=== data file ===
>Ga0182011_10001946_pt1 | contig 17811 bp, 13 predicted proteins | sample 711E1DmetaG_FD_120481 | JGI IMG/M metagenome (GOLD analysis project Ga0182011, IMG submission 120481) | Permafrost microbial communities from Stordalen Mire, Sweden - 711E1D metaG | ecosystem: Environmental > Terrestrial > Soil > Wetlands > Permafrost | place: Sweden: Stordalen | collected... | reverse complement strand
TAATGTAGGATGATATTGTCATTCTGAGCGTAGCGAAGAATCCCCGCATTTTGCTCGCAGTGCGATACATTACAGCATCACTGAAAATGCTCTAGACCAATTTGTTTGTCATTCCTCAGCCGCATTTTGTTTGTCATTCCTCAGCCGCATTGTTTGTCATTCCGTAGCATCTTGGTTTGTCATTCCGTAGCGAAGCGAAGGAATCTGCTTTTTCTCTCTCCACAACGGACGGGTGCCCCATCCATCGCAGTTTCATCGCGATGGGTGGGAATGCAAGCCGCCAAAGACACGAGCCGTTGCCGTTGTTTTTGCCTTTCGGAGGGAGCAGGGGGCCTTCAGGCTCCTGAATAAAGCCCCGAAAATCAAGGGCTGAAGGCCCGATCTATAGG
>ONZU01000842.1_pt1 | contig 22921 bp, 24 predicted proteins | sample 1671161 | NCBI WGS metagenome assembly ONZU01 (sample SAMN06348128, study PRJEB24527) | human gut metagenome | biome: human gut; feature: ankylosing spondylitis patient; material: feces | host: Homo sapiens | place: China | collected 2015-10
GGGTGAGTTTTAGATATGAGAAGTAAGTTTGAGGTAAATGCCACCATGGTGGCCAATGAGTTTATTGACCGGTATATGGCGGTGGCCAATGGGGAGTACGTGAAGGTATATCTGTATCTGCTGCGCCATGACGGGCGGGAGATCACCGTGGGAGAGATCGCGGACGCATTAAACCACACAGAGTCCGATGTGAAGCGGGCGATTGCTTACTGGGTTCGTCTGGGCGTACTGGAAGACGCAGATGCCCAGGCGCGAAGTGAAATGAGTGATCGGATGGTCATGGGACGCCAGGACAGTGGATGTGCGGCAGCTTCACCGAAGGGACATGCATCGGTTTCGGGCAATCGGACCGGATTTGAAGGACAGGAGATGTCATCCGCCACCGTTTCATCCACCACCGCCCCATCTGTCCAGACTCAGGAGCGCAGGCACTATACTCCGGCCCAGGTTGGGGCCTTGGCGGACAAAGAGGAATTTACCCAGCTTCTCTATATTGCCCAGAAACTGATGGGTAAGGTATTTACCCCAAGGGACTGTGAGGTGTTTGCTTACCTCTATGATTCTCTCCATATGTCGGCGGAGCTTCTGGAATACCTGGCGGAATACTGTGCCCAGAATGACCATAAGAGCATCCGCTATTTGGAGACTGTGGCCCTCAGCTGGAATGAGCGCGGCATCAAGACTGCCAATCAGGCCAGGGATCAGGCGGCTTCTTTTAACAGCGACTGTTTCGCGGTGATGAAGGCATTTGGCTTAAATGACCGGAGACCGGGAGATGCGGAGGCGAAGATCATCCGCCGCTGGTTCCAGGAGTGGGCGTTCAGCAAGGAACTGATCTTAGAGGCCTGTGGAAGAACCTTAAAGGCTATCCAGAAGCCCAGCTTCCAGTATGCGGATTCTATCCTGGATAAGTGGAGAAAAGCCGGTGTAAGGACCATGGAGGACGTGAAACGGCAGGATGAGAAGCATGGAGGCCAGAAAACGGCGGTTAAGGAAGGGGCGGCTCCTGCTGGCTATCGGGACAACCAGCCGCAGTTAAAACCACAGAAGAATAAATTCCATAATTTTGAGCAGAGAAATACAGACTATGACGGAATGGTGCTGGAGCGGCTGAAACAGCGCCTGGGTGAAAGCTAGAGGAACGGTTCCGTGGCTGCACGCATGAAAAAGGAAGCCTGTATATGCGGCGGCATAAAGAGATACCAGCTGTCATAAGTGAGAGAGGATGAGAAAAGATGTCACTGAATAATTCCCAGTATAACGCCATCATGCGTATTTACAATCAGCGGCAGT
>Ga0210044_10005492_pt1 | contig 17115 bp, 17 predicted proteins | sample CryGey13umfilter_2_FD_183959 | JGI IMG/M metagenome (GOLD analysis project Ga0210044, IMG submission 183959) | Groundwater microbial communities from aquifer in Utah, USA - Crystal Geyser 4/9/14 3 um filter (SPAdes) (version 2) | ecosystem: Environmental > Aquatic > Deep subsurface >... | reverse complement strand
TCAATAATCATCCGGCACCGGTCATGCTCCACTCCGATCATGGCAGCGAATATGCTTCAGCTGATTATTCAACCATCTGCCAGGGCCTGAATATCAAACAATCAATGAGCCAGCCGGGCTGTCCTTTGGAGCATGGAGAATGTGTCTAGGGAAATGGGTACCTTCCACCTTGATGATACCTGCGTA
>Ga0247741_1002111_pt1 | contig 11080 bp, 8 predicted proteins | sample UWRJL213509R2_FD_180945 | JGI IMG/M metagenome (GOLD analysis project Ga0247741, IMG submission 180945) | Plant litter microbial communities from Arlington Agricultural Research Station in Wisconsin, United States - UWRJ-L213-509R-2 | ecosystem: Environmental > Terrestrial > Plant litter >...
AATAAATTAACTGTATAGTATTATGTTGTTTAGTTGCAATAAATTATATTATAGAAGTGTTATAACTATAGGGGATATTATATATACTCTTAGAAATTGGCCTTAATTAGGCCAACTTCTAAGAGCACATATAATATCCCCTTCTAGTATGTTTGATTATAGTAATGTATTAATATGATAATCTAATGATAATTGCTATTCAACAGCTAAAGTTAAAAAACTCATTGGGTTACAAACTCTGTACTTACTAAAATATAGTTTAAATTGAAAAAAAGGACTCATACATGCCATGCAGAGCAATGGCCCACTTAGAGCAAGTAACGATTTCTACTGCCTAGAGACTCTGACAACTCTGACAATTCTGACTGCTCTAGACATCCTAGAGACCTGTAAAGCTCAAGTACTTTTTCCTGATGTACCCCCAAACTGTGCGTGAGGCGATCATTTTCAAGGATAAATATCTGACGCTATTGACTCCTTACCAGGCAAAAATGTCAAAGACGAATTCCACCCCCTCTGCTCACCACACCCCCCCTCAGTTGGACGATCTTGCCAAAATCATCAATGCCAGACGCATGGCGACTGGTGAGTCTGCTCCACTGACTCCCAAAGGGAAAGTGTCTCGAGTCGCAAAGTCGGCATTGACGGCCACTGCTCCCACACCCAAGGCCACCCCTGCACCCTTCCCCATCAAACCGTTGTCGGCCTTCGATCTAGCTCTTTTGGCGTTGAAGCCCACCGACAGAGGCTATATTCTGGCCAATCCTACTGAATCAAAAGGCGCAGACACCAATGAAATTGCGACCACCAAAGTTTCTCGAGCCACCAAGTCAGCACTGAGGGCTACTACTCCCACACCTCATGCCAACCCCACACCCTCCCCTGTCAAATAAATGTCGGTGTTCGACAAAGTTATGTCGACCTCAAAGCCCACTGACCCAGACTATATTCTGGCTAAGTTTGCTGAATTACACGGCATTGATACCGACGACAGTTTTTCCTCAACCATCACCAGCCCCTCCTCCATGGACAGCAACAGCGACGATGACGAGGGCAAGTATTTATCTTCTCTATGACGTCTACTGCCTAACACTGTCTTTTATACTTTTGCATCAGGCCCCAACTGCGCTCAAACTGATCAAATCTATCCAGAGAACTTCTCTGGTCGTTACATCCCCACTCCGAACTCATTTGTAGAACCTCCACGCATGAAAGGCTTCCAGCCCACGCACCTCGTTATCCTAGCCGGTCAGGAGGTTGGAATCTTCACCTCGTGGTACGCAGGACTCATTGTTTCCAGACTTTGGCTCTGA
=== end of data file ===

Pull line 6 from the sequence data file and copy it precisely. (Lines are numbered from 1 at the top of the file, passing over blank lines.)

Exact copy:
TCAATAATCATCCGGCACCGGTCATGCTCCACTCCGATCATGGCAGCGAATATGCTTCAGCTGATTATTCAACCATCTGCCAGGGCCTGAATATCAAACAATCAATGAGCCAGCCGGGCTGTCCTTTGGAGCATGGAGAATGTGTCTAGGGAAATGGGTACCTTCCACCTTGATGATACCTGCGTA